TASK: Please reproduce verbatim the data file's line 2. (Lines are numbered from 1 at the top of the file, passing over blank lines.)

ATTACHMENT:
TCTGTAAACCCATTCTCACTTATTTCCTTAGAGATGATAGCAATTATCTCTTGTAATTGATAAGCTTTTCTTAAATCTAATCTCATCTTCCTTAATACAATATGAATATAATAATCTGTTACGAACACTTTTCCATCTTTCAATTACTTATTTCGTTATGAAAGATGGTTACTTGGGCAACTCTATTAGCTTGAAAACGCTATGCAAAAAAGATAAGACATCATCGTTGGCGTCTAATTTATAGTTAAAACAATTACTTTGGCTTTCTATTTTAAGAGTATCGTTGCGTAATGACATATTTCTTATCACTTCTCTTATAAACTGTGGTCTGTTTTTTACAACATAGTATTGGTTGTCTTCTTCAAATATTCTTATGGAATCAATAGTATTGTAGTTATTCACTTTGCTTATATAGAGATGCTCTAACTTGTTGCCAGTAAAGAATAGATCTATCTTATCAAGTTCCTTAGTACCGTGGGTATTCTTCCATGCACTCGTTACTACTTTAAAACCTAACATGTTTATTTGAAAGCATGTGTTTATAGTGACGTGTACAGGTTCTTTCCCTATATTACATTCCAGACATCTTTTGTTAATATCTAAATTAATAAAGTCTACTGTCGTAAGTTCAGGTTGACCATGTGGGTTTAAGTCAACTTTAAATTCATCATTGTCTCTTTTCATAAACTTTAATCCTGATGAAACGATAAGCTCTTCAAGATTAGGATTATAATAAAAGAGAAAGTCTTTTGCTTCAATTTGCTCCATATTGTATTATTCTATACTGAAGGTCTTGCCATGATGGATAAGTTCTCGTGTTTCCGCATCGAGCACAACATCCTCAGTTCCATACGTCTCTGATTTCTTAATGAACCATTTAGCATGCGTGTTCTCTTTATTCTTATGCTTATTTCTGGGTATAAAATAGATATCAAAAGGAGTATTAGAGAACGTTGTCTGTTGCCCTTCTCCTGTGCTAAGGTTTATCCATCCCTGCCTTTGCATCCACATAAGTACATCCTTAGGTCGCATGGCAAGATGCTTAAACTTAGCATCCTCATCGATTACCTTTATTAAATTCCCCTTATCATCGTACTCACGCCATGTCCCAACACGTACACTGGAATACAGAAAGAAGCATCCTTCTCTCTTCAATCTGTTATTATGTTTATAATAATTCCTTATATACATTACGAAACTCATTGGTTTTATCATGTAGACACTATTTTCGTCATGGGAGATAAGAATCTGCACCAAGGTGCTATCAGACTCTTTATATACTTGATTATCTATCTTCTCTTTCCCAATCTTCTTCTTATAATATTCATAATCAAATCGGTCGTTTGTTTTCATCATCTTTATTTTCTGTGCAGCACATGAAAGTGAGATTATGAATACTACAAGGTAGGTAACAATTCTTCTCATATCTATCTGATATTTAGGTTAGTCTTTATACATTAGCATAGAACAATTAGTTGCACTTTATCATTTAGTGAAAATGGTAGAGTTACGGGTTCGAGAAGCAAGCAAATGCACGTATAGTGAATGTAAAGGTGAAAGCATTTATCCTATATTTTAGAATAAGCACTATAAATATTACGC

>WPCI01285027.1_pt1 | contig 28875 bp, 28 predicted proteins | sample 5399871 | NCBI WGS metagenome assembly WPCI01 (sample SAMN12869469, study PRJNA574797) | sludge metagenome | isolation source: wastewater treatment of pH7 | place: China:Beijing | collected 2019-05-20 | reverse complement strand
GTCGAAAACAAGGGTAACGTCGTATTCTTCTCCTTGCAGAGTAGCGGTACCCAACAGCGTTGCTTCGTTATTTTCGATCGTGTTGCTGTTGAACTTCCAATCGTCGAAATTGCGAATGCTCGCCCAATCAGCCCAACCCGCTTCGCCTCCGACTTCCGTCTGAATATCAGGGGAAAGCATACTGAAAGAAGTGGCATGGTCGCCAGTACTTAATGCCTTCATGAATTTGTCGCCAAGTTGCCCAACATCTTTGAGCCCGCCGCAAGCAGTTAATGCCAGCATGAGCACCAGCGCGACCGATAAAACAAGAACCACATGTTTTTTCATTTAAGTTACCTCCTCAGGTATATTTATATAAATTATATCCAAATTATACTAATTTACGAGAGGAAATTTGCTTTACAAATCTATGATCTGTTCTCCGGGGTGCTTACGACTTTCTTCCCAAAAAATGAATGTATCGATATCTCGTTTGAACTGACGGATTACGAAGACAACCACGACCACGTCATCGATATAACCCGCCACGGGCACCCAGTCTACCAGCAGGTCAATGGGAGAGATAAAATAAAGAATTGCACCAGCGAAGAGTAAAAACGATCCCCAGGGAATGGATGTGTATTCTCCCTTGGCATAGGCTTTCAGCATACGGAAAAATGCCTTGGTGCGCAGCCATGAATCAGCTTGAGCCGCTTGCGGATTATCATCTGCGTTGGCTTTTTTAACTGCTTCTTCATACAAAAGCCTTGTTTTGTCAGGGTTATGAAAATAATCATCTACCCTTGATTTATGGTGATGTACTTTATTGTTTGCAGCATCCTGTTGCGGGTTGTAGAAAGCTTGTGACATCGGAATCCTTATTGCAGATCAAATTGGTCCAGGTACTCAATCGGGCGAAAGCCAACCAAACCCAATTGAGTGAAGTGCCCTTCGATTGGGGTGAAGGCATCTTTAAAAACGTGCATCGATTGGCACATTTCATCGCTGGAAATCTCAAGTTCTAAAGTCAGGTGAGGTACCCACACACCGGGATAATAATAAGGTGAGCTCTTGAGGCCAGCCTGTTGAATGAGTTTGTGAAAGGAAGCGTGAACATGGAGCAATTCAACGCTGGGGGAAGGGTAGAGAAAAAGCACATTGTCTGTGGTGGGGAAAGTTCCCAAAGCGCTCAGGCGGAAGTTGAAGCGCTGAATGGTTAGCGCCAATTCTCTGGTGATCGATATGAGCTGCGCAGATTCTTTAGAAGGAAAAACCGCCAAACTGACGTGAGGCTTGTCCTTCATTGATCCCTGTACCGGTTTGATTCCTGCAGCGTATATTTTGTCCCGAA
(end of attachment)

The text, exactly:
>WPCI01285027.1_pt1 | contig 28875 bp, 28 predicted proteins | sample 5399871 | NCBI WGS metagenome assembly WPCI01 (sample SAMN12869469, study PRJNA574797) | sludge metagenome | isolation source: wastewater treatment of pH7 | place: China:Beijing | collected 2019-05-20 | reverse complement strand